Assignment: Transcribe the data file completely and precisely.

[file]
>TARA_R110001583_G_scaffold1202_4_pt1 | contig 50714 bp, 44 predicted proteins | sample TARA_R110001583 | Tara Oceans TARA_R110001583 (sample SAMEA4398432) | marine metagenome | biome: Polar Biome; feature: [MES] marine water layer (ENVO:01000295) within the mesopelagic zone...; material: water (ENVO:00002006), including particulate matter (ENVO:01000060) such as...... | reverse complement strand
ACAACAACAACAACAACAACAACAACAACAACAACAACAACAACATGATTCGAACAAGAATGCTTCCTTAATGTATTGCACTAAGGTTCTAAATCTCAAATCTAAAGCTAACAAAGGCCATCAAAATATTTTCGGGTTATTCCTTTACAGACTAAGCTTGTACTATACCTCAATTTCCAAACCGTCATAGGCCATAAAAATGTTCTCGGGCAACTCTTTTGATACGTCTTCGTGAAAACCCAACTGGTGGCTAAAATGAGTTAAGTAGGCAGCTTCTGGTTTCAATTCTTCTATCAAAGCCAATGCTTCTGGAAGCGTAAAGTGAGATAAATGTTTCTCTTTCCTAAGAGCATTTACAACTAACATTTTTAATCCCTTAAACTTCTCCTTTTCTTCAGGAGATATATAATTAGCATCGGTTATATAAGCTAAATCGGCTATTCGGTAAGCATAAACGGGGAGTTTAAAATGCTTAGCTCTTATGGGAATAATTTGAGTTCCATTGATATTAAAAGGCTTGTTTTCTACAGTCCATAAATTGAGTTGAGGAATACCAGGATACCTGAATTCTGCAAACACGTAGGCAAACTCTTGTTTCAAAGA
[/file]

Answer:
>TARA_R110001583_G_scaffold1202_4_pt1 | contig 50714 bp, 44 predicted proteins | sample TARA_R110001583 | Tara Oceans TARA_R110001583 (sample SAMEA4398432) | marine metagenome | biome: Polar Biome; feature: [MES] marine water layer (ENVO:01000295) within the mesopelagic zone...; material: water (ENVO:00002006), including particulate matter (ENVO:01000060) such as...... | reverse complement strand
ACAACAACAACAACAACAACAACAACAACAACAACAACAACAACATGATTCGAACAAGAATGCTTCCTTAATGTATTGCACTAAGGTTCTAAATCTCAAATCTAAAGCTAACAAAGGCCATCAAAATATTTTCGGGTTATTCCTTTACAGACTAAGCTTGTACTATACCTCAATTTCCAAACCGTCATAGGCCATAAAAATGTTCTCGGGCAACTCTTTTGATACGTCTTCGTGAAAACCCAACTGGTGGCTAAAATGAGTTAAGTAGGCAGCTTCTGGTTTCAATTCTTCTATCAAAGCCAATGCTTCTGGAAGCGTAAAGTGAGATAAATGTTTCTCTTTCCTAAGAGCATTTACAACTAACATTTTTAATCCCTTAAACTTCTCCTTTTCTTCAGGAGATATATAATTAGCATCGGTTATATAAGCTAAATCGGCTATTCGGTAAGCATAAACGGGGAGTTTAAAATGCTTAGCTCTTATGGGAATAATTTGAGTTCCATTGATATTAAAAGGCTTGTTTTCTACAGTCCATAAATTGAGTTGAGGAATACCAGGATACCTGAATTCTGCAAACACGTAGGCAAACTCTTGTTTCAAAGA